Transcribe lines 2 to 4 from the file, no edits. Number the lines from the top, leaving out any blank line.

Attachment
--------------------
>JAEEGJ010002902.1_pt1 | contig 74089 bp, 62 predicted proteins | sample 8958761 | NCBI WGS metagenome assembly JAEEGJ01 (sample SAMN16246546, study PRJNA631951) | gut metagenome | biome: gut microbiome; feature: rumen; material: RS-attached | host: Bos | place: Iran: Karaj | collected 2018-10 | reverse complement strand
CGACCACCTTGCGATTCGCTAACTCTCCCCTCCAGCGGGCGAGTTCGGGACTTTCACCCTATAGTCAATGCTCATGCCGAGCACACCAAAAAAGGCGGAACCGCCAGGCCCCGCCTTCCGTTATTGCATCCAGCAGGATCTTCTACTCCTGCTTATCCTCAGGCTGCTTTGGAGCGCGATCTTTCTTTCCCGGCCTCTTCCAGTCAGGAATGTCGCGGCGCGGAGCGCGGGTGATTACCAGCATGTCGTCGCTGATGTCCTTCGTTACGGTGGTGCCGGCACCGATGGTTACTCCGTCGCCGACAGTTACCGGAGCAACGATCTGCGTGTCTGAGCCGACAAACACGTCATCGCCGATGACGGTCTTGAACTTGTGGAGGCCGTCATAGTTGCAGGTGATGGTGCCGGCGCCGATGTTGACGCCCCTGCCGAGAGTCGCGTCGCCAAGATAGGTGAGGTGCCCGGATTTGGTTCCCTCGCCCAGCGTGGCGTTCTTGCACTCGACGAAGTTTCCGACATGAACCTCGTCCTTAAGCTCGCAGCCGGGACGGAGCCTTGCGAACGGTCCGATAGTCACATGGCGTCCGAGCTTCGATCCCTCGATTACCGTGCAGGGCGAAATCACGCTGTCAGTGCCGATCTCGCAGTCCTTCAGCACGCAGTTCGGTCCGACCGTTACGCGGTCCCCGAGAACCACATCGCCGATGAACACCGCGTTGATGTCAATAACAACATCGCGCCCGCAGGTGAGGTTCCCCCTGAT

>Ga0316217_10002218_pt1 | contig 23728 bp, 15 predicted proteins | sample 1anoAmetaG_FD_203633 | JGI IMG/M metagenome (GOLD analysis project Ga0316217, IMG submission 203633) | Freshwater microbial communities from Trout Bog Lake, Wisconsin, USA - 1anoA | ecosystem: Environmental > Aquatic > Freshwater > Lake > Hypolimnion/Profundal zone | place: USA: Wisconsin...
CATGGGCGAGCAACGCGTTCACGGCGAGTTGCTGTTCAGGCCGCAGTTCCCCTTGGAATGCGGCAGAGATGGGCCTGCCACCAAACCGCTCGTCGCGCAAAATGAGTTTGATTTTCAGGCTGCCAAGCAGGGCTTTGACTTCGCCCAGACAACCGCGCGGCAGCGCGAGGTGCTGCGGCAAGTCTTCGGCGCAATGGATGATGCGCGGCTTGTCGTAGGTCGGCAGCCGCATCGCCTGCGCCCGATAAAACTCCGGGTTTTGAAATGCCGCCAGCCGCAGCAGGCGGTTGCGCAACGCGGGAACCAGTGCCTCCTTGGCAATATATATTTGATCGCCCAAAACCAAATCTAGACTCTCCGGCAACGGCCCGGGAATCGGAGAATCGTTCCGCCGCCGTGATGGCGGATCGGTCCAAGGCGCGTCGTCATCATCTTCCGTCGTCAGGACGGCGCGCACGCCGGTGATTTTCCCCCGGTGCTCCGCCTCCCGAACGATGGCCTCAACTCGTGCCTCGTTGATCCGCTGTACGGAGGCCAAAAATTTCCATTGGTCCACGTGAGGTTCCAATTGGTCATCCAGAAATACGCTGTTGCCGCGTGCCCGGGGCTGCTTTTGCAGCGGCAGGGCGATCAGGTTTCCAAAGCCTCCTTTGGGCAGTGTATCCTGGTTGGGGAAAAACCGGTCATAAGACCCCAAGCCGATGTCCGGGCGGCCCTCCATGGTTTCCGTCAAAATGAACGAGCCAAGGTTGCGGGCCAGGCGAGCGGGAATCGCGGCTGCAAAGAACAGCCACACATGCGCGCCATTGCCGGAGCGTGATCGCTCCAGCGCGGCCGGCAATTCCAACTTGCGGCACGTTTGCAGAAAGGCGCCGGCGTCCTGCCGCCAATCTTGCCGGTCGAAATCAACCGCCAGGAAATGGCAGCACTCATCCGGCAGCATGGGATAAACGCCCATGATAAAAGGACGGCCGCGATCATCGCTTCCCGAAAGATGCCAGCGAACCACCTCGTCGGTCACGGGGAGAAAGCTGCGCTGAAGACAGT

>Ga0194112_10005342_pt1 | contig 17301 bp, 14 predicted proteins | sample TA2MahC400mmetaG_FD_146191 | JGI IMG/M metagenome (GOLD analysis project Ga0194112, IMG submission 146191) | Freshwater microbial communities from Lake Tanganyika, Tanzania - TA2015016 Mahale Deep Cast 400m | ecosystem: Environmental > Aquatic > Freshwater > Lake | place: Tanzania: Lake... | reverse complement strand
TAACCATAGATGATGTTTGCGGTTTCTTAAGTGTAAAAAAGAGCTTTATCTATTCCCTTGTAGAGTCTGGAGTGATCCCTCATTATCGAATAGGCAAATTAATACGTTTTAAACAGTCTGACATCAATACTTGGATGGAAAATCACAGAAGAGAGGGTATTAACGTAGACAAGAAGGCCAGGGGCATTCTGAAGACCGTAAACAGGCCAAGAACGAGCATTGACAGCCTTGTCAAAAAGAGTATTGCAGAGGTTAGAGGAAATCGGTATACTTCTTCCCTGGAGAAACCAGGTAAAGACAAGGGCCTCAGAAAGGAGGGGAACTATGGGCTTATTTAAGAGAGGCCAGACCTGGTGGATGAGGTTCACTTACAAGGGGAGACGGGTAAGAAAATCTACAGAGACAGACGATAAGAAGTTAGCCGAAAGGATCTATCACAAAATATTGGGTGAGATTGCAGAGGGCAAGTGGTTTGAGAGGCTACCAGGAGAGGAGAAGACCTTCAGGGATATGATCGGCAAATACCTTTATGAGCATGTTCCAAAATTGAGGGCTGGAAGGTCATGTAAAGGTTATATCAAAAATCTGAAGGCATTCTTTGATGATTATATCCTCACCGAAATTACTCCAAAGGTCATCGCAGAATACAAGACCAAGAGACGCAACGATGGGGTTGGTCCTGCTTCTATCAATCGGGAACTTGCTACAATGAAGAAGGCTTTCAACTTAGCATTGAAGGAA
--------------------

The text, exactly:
CGACCACCTTGCGATTCGCTAACTCTCCCCTCCAGCGGGCGAGTTCGGGACTTTCACCCTATAGTCAATGCTCATGCCGAGCACACCAAAAAAGGCGGAACCGCCAGGCCCCGCCTTCCGTTATTGCATCCAGCAGGATCTTCTACTCCTGCTTATCCTCAGGCTGCTTTGGAGCGCGATCTTTCTTTCCCGGCCTCTTCCAGTCAGGAATGTCGCGGCGCGGAGCGCGGGTGATTACCAGCATGTCGTCGCTGATGTCCTTCGTTACGGTGGTGCCGGCACCGATGGTTACTCCGTCGCCGACAGTTACCGGAGCAACGATCTGCGTGTCTGAGCCGACAAACACGTCATCGCCGATGACGGTCTTGAACTTGTGGAGGCCGTCATAGTTGCAGGTGATGGTGCCGGCGCCGATGTTGACGCCCCTGCCGAGAGTCGCGTCGCCAAGATAGGTGAGGTGCCCGGATTTGGTTCCCTCGCCCAGCGTGGCGTTCTTGCACTCGACGAAGTTTCCGACATGAACCTCGTCCTTAAGCTCGCAGCCGGGACGGAGCCTTGCGAACGGTCCGATAGTCACATGGCGTCCGAGCTTCGATCCCTCGATTACCGTGCAGGGCGAAATCACGCTGTCAGTGCCGATCTCGCAGTCCTTCAGCACGCAGTTCGGTCCGACCGTTACGCGGTCCCCGAGAACCACATCGCCGATGAACACCGCGTTGATGTCAATAACAACATCGCGCCCGCAGGTGAGGTTCCCCCTGAT

>Ga0316217_10002218_pt1 | contig 23728 bp, 15 predicted proteins | sample 1anoAmetaG_FD_203633 | JGI IMG/M metagenome (GOLD analysis project Ga0316217, IMG submission 203633) | Freshwater microbial communities from Trout Bog Lake, Wisconsin, USA - 1anoA | ecosystem: Environmental > Aquatic > Freshwater > Lake > Hypolimnion/Profundal zone | place: USA: Wisconsin...
CATGGGCGAGCAACGCGTTCACGGCGAGTTGCTGTTCAGGCCGCAGTTCCCCTTGGAATGCGGCAGAGATGGGCCTGCCACCAAACCGCTCGTCGCGCAAAATGAGTTTGATTTTCAGGCTGCCAAGCAGGGCTTTGACTTCGCCCAGACAACCGCGCGGCAGCGCGAGGTGCTGCGGCAAGTCTTCGGCGCAATGGATGATGCGCGGCTTGTCGTAGGTCGGCAGCCGCATCGCCTGCGCCCGATAAAACTCCGGGTTTTGAAATGCCGCCAGCCGCAGCAGGCGGTTGCGCAACGCGGGAACCAGTGCCTCCTTGGCAATATATATTTGATCGCCCAAAACCAAATCTAGACTCTCCGGCAACGGCCCGGGAATCGGAGAATCGTTCCGCCGCCGTGATGGCGGATCGGTCCAAGGCGCGTCGTCATCATCTTCCGTCGTCAGGACGGCGCGCACGCCGGTGATTTTCCCCCGGTGCTCCGCCTCCCGAACGATGGCCTCAACTCGTGCCTCGTTGATCCGCTGTACGGAGGCCAAAAATTTCCATTGGTCCACGTGAGGTTCCAATTGGTCATCCAGAAATACGCTGTTGCCGCGTGCCCGGGGCTGCTTTTGCAGCGGCAGGGCGATCAGGTTTCCAAAGCCTCCTTTGGGCAGTGTATCCTGGTTGGGGAAAAACCGGTCATAAGACCCCAAGCCGATGTCCGGGCGGCCCTCCATGGTTTCCGTCAAAATGAACGAGCCAAGGTTGCGGGCCAGGCGAGCGGGAATCGCGGCTGCAAAGAACAGCCACACATGCGCGCCATTGCCGGAGCGTGATCGCTCCAGCGCGGCCGGCAATTCCAACTTGCGGCACGTTTGCAGAAAGGCGCCGGCGTCCTGCCGCCAATCTTGCCGGTCGAAATCAACCGCCAGGAAATGGCAGCACTCATCCGGCAGCATGGGATAAACGCCCATGATAAAAGGACGGCCGCGATCATCGCTTCCCGAAAGATGCCAGCGAACCACCTCGTCGGTCACGGGGAGAAAGCTGCGCTGAAGACAGT